I can't really say "growth" but I'm still trying to read regularly and we're tossing in an interesting movie here and there. Over Jeff's visit, we saw "Raise the Red Lantern" and I read The Ugly American (Lederer).
"Raise the Red Lantern" we'll toss in with "Osama" as far as a story of hope and encouragement. I don't want to give the plot away because I enjoy movies without having much of a clue about them, but there are no happy moments from the first scene to the last. I do recommend it though. Like "Osama" it gives a glimpse into a world few Americans can understand, though instead of Afghanistan under the Taliban, it is about a Chinese "family."
Perusing the Seafront library, I came across Lederer's The Ugly American. While I was reading Summer Sisters (Bloom), Ian read it on the shuttle and found it extremely interesting. I finished it this week and also found it compelling. It takes a look at foreign service and the State Department but is written as a novel.
I'd like to purchase my own 1958 First Printing (it was that good) and am still looking for one. Yes, I know they are available on half.com and used books at amazon.com but for some reason I'm shying away from buying an older copy I can't see first. While searching for the novel, we came across a movie of the same title, though it looks like it pulls one character from the book. For now it will go on our netflix list.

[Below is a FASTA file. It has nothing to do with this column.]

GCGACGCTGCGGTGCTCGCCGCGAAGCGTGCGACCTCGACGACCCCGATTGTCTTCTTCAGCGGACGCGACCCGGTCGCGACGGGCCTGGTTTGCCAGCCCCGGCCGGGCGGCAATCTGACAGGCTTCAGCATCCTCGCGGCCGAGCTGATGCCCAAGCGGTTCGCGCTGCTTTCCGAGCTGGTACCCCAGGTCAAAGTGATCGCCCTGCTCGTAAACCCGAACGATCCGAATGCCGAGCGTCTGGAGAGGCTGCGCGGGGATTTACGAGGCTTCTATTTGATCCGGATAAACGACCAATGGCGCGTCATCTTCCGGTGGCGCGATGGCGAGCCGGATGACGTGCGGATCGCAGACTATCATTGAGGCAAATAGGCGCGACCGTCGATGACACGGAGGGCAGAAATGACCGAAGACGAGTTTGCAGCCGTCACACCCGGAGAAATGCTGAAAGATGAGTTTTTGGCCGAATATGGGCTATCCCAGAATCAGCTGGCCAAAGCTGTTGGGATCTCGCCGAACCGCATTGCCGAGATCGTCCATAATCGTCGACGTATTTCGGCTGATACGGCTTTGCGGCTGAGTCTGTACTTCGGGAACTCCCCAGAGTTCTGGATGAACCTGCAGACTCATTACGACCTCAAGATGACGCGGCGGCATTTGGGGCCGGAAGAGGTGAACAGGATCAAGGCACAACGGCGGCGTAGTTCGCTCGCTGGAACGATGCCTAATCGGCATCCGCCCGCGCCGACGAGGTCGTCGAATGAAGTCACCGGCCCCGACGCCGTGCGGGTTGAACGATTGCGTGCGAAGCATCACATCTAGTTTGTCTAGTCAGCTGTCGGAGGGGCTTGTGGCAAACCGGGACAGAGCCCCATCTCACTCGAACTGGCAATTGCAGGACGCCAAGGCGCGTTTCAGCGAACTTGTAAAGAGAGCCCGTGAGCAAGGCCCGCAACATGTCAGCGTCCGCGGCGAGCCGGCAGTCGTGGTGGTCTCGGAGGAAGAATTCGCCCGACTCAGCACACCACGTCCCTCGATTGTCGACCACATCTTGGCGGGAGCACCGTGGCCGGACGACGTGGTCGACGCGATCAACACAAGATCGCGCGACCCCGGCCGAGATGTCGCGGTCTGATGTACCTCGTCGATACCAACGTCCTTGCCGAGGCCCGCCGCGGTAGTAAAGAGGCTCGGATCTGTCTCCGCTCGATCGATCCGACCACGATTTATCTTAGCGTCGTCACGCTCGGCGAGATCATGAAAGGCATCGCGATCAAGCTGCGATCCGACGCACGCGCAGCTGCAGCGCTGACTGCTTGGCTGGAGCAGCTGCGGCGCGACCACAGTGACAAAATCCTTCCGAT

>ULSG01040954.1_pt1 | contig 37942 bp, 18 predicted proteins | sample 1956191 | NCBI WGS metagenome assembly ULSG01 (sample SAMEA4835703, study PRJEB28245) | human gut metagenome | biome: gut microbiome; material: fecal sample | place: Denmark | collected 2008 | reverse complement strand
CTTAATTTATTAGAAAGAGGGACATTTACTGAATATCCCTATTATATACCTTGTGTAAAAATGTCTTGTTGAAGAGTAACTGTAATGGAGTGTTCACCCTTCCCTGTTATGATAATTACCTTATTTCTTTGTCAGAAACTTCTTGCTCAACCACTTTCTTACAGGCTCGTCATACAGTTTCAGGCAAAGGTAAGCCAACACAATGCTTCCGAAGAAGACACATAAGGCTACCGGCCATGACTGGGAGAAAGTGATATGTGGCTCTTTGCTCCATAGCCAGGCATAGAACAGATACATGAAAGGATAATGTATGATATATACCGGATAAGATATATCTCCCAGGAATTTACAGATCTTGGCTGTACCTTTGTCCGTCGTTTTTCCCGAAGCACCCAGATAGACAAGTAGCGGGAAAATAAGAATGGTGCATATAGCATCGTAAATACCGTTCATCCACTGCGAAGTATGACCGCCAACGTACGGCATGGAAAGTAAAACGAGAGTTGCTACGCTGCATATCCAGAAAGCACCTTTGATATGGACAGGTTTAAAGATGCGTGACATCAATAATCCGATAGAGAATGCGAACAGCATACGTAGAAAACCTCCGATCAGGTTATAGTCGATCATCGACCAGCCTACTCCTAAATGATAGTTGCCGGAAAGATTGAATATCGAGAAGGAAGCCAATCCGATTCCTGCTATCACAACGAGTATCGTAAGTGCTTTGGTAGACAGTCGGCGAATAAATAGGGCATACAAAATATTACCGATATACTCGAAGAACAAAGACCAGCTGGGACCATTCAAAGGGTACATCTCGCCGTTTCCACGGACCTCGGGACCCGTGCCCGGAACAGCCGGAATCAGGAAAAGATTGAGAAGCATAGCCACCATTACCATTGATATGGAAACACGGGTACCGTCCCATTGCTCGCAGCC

While the book layed around the house, Katherine saw the cover and asked what the title meant. It opened up a discussion on the various definitions of "ugly" and what the phrase "ugly American" means specifically. It's a huge concept and one I don't think she fully grasps yet. How do we effectively get across to her that outside of the United States, Americans are viewed as loud, pushy, selfish and egocentric? That our open-mouthed and brash laughter, our swinging arms and loud speech don't paint us self-assured and competent but as over-bearing and ignorant of foreign customs? That our desire for everyone to speak English puts us at a disadvantage and learning the local language would show our hosts a true interest in their culture?
The door has been opened for further discussions. We also have the opportunity to actively watch how we behave and see if we are continuing the "ugly American" stereotype or if we give our host countries a better impression of Americans. Those who are willing to understand other cultures. It all boils down self-awareness and a respect for others.
Wish us luck. I get the feeling this will be a lifelong endeavor and not just for Katherine either. It's a family affair and one we should all aspire to when we step off our home soil.
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